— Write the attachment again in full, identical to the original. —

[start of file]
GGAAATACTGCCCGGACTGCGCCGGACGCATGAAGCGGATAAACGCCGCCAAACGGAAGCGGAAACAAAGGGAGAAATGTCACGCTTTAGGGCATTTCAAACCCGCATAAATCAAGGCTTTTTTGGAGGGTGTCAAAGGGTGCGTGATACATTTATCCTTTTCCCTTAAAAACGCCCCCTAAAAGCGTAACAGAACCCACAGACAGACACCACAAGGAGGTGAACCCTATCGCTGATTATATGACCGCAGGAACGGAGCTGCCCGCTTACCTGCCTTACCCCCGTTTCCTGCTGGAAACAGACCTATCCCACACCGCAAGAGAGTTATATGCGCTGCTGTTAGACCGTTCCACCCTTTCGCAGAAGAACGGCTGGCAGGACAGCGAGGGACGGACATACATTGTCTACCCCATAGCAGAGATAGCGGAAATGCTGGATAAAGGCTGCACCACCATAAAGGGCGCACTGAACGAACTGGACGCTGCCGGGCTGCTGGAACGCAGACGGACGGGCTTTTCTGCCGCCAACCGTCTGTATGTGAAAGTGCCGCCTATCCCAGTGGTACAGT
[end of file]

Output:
GGAAATACTGCCCGGACTGCGCCGGACGCATGAAGCGGATAAACGCCGCCAAACGGAAGCGGAAACAAAGGGAGAAATGTCACGCTTTAGGGCATTTCAAACCCGCATAAATCAAGGCTTTTTTGGAGGGTGTCAAAGGGTGCGTGATACATTTATCCTTTTCCCTTAAAAACGCCCCCTAAAAGCGTAACAGAACCCACAGACAGACACCACAAGGAGGTGAACCCTATCGCTGATTATATGACCGCAGGAACGGAGCTGCCCGCTTACCTGCCTTACCCCCGTTTCCTGCTGGAAACAGACCTATCCCACACCGCAAGAGAGTTATATGCGCTGCTGTTAGACCGTTCCACCCTTTCGCAGAAGAACGGCTGGCAGGACAGCGAGGGACGGACATACATTGTCTACCCCATAGCAGAGATAGCGGAAATGCTGGATAAAGGCTGCACCACCATAAAGGGCGCACTGAACGAACTGGACGCTGCCGGGCTGCTGGAACGCAGACGGACGGGCTTTTCTGCCGCCAACCGTCTGTATGTGAAAGTGCCGCCTATCCCAGTGGTACAGT